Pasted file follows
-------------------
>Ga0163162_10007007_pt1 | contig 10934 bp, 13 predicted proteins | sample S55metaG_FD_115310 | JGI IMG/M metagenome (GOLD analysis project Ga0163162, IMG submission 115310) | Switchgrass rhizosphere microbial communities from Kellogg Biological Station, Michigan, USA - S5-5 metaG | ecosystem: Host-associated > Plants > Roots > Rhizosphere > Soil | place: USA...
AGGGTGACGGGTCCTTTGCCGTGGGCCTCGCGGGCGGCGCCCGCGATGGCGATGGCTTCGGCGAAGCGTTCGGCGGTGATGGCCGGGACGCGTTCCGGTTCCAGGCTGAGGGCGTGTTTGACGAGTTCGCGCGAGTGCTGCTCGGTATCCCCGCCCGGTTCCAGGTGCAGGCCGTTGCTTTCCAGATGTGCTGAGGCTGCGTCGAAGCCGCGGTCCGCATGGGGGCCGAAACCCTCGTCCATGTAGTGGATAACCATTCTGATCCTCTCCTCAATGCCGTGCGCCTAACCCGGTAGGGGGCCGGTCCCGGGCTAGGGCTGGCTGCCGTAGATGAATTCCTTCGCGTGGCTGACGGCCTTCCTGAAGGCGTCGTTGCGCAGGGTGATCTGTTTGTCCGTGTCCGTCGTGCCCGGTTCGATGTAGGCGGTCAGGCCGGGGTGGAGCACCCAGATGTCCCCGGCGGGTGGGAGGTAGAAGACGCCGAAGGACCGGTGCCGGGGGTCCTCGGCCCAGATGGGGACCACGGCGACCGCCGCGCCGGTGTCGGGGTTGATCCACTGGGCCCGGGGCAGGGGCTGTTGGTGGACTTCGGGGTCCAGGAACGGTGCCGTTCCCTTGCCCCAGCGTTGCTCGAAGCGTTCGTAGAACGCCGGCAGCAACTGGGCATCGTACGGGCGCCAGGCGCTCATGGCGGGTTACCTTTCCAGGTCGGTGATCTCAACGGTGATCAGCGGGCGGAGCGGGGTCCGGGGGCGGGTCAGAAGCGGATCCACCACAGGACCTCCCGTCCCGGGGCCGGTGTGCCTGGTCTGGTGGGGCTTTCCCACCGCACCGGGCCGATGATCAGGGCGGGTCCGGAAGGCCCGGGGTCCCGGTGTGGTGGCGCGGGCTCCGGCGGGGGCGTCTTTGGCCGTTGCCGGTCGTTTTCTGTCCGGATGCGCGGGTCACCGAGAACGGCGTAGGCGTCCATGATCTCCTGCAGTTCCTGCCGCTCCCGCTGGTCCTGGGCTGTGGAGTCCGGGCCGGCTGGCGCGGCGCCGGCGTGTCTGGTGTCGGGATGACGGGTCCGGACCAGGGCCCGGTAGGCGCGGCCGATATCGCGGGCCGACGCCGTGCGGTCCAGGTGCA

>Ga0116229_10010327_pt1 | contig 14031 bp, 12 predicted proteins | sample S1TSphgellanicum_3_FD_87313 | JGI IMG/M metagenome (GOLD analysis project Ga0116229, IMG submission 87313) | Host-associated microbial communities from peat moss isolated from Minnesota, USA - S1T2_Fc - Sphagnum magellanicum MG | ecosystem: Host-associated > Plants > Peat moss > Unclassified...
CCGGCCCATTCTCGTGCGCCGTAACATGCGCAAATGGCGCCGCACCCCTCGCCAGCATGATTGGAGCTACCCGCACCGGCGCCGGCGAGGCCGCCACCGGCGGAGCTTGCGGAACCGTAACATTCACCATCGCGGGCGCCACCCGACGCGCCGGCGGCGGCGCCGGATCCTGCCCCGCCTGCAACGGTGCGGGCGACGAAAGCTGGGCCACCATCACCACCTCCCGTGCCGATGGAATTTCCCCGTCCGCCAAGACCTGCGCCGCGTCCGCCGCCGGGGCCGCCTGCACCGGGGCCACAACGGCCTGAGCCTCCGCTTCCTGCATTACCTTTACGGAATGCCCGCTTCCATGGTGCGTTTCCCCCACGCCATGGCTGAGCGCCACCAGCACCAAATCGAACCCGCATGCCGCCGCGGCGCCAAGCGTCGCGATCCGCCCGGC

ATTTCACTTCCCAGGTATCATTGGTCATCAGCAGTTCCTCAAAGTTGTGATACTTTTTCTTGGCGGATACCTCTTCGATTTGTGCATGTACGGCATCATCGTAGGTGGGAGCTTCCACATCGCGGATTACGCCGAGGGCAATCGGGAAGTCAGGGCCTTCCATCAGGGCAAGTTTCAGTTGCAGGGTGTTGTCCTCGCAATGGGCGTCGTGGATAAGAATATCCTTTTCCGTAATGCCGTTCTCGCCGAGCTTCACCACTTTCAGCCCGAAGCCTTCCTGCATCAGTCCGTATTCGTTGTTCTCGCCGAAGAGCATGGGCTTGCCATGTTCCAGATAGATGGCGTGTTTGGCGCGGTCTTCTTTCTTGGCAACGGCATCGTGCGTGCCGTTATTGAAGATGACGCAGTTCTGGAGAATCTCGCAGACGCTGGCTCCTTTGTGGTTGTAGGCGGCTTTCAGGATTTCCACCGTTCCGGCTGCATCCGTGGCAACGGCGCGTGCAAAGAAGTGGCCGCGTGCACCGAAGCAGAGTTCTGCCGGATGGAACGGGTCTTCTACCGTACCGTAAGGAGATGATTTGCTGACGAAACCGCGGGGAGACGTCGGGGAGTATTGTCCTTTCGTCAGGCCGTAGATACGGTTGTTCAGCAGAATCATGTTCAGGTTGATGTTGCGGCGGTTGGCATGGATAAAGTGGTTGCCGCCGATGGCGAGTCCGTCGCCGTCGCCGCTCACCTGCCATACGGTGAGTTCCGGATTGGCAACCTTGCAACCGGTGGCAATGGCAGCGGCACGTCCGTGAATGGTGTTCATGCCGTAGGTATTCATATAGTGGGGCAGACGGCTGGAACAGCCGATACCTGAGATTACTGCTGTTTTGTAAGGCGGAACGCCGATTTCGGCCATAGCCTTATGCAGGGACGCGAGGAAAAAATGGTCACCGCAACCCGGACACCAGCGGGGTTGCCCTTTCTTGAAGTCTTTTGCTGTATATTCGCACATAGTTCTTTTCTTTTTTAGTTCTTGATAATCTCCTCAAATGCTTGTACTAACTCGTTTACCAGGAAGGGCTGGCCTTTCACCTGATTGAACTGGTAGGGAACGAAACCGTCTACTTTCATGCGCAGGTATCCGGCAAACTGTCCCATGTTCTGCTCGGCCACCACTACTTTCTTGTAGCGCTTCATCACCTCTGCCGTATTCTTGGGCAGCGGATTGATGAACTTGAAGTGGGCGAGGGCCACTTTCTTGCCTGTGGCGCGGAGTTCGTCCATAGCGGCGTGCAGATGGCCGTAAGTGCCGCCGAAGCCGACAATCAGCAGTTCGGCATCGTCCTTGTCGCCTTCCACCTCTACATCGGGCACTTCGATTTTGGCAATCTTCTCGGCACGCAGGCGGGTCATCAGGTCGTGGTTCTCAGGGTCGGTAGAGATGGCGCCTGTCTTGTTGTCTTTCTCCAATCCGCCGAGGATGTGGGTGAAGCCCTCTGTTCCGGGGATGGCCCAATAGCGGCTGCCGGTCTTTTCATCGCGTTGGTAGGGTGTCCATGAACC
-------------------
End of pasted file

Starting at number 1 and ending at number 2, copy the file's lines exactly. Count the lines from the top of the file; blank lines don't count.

>Ga0163162_10007007_pt1 | contig 10934 bp, 13 predicted proteins | sample S55metaG_FD_115310 | JGI IMG/M metagenome (GOLD analysis project Ga0163162, IMG submission 115310) | Switchgrass rhizosphere microbial communities from Kellogg Biological Station, Michigan, USA - S5-5 metaG | ecosystem: Host-associated > Plants > Roots > Rhizosphere > Soil | place: USA...
AGGGTGACGGGTCCTTTGCCGTGGGCCTCGCGGGCGGCGCCCGCGATGGCGATGGCTTCGGCGAAGCGTTCGGCGGTGATGGCCGGGACGCGTTCCGGTTCCAGGCTGAGGGCGTGTTTGACGAGTTCGCGCGAGTGCTGCTCGGTATCCCCGCCCGGTTCCAGGTGCAGGCCGTTGCTTTCCAGATGTGCTGAGGCTGCGTCGAAGCCGCGGTCCGCATGGGGGCCGAAACCCTCGTCCATGTAGTGGATAACCATTCTGATCCTCTCCTCAATGCCGTGCGCCTAACCCGGTAGGGGGCCGGTCCCGGGCTAGGGCTGGCTGCCGTAGATGAATTCCTTCGCGTGGCTGACGGCCTTCCTGAAGGCGTCGTTGCGCAGGGTGATCTGTTTGTCCGTGTCCGTCGTGCCCGGTTCGATGTAGGCGGTCAGGCCGGGGTGGAGCACCCAGATGTCCCCGGCGGGTGGGAGGTAGAAGACGCCGAAGGACCGGTGCCGGGGGTCCTCGGCCCAGATGGGGACCACGGCGACCGCCGCGCCGGTGTCGGGGTTGATCCACTGGGCCCGGGGCAGGGGCTGTTGGTGGACTTCGGGGTCCAGGAACGGTGCCGTTCCCTTGCCCCAGCGTTGCTCGAAGCGTTCGTAGAACGCCGGCAGCAACTGGGCATCGTACGGGCGCCAGGCGCTCATGGCGGGTTACCTTTCCAGGTCGGTGATCTCAACGGTGATCAGCGGGCGGAGCGGGGTCCGGGGGCGGGTCAGAAGCGGATCCACCACAGGACCTCCCGTCCCGGGGCCGGTGTGCCTGGTCTGGTGGGGCTTTCCCACCGCACCGGGCCGATGATCAGGGCGGGTCCGGAAGGCCCGGGGTCCCGGTGTGGTGGCGCGGGCTCCGGCGGGGGCGTCTTTGGCCGTTGCCGGTCGTTTTCTGTCCGGATGCGCGGGTCACCGAGAACGGCGTAGGCGTCCATGATCTCCTGCAGTTCCTGCCGCTCCCGCTGGTCCTGGGCTGTGGAGTCCGGGCCGGCTGGCGCGGCGCCGGCGTGTCTGGTGTCGGGATGACGGGTCCGGACCAGGGCCCGGTAGGCGCGGCCGATATCGCGGGCCGACGCCGTGCGGTCCAGGTGCA